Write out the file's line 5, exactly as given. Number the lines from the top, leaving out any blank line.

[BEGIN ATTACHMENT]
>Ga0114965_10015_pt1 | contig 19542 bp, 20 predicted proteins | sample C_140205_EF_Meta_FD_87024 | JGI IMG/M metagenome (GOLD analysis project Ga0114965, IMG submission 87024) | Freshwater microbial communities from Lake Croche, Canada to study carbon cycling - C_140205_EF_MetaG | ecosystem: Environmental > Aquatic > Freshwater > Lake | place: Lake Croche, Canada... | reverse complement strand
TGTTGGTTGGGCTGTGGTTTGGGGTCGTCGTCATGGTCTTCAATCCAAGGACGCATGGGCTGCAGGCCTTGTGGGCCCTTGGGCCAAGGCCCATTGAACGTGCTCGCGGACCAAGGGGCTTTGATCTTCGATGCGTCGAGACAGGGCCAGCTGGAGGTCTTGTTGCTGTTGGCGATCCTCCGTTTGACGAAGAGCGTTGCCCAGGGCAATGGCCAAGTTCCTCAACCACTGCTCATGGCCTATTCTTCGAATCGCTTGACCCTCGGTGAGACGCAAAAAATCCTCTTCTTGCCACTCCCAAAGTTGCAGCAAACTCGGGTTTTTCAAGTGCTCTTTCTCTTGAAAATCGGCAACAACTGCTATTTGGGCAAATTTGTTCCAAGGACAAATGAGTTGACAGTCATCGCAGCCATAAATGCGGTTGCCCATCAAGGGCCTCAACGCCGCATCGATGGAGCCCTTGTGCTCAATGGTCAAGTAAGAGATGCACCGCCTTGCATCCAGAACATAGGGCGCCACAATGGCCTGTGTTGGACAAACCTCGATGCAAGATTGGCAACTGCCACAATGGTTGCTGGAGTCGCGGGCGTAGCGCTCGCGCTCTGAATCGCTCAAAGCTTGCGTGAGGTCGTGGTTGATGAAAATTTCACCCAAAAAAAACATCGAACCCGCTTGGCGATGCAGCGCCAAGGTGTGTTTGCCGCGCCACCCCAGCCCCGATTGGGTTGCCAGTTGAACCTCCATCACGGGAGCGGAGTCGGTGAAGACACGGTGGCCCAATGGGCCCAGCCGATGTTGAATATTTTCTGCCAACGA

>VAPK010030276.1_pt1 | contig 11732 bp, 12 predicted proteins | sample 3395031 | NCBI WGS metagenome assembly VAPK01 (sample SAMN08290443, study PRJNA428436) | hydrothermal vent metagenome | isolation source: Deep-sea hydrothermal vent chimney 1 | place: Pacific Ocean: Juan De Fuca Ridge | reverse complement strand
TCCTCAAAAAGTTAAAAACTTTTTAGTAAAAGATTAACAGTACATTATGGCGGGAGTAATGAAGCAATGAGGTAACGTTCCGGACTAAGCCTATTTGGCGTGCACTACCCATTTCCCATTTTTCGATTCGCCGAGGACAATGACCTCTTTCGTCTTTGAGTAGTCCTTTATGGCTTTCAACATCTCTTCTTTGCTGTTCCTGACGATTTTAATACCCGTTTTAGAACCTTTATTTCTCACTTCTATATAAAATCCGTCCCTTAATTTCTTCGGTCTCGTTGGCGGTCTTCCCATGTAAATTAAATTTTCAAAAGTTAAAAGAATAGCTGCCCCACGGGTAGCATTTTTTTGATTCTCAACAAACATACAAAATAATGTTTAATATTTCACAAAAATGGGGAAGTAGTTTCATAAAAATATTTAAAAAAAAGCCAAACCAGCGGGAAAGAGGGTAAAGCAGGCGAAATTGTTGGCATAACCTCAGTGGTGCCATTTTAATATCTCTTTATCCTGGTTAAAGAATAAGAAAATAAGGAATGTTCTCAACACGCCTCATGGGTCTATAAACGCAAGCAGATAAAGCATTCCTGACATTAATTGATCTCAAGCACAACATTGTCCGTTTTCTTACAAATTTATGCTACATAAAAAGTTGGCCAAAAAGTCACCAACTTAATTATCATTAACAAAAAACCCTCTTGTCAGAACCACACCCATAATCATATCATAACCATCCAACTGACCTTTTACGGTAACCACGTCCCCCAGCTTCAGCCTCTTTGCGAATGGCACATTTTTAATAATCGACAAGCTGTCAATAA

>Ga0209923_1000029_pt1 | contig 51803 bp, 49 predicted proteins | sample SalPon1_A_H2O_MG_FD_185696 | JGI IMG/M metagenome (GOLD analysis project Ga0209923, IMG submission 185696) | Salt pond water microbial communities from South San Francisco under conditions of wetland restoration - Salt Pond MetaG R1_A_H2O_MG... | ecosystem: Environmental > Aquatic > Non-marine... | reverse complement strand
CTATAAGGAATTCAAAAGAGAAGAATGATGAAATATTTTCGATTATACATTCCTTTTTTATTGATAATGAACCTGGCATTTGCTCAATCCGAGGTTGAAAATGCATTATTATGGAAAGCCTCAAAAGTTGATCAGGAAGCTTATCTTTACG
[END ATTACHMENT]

>Ga0209923_1000029_pt1 | contig 51803 bp, 49 predicted proteins | sample SalPon1_A_H2O_MG_FD_185696 | JGI IMG/M metagenome (GOLD analysis project Ga0209923, IMG submission 185696) | Salt pond water microbial communities from South San Francisco under conditions of wetland restoration - Salt Pond MetaG R1_A_H2O_MG... | ecosystem: Environmental > Aquatic > Non-marine... | reverse complement strand